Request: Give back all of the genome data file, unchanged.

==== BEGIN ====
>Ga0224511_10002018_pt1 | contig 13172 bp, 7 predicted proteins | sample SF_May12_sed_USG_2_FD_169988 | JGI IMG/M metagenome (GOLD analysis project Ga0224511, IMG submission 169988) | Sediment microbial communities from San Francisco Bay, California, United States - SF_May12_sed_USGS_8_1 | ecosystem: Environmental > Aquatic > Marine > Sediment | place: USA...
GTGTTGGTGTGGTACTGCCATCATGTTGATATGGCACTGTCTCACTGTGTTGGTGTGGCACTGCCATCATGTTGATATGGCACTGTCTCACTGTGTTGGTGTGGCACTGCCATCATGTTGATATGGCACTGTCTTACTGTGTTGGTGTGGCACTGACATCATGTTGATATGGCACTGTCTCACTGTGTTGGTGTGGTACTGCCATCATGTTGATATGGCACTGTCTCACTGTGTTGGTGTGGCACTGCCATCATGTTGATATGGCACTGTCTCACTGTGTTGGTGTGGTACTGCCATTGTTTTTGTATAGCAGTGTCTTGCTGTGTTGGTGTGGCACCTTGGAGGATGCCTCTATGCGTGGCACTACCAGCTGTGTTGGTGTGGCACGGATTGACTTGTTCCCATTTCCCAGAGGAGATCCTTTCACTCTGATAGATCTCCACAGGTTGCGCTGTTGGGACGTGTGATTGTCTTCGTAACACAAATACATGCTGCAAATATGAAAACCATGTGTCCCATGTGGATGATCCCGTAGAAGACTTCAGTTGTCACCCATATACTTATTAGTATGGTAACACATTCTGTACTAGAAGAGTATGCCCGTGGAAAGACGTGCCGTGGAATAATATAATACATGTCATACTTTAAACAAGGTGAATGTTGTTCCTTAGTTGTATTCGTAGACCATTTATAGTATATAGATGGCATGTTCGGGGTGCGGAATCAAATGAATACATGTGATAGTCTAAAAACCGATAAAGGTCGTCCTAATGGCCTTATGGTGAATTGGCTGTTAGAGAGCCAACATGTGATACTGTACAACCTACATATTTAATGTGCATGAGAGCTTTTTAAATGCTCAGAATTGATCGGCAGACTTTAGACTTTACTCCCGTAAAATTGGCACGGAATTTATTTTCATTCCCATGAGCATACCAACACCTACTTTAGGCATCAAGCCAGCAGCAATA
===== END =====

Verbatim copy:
>Ga0224511_10002018_pt1 | contig 13172 bp, 7 predicted proteins | sample SF_May12_sed_USG_2_FD_169988 | JGI IMG/M metagenome (GOLD analysis project Ga0224511, IMG submission 169988) | Sediment microbial communities from San Francisco Bay, California, United States - SF_May12_sed_USGS_8_1 | ecosystem: Environmental > Aquatic > Marine > Sediment | place: USA...
GTGTTGGTGTGGTACTGCCATCATGTTGATATGGCACTGTCTCACTGTGTTGGTGTGGCACTGCCATCATGTTGATATGGCACTGTCTCACTGTGTTGGTGTGGCACTGCCATCATGTTGATATGGCACTGTCTTACTGTGTTGGTGTGGCACTGACATCATGTTGATATGGCACTGTCTCACTGTGTTGGTGTGGTACTGCCATCATGTTGATATGGCACTGTCTCACTGTGTTGGTGTGGCACTGCCATCATGTTGATATGGCACTGTCTCACTGTGTTGGTGTGGTACTGCCATTGTTTTTGTATAGCAGTGTCTTGCTGTGTTGGTGTGGCACCTTGGAGGATGCCTCTATGCGTGGCACTACCAGCTGTGTTGGTGTGGCACGGATTGACTTGTTCCCATTTCCCAGAGGAGATCCTTTCACTCTGATAGATCTCCACAGGTTGCGCTGTTGGGACGTGTGATTGTCTTCGTAACACAAATACATGCTGCAAATATGAAAACCATGTGTCCCATGTGGATGATCCCGTAGAAGACTTCAGTTGTCACCCATATACTTATTAGTATGGTAACACATTCTGTACTAGAAGAGTATGCCCGTGGAAAGACGTGCCGTGGAATAATATAATACATGTCATACTTTAAACAAGGTGAATGTTGTTCCTTAGTTGTATTCGTAGACCATTTATAGTATATAGATGGCATGTTCGGGGTGCGGAATCAAATGAATACATGTGATAGTCTAAAAACCGATAAAGGTCGTCCTAATGGCCTTATGGTGAATTGGCTGTTAGAGAGCCAACATGTGATACTGTACAACCTACATATTTAATGTGCATGAGAGCTTTTTAAATGCTCAGAATTGATCGGCAGACTTTAGACTTTACTCCCGTAAAATTGGCACGGAATTTATTTTCATTCCCATGAGCATACCAACACCTACTTTAGGCATCAAGCCAGCAGCAATA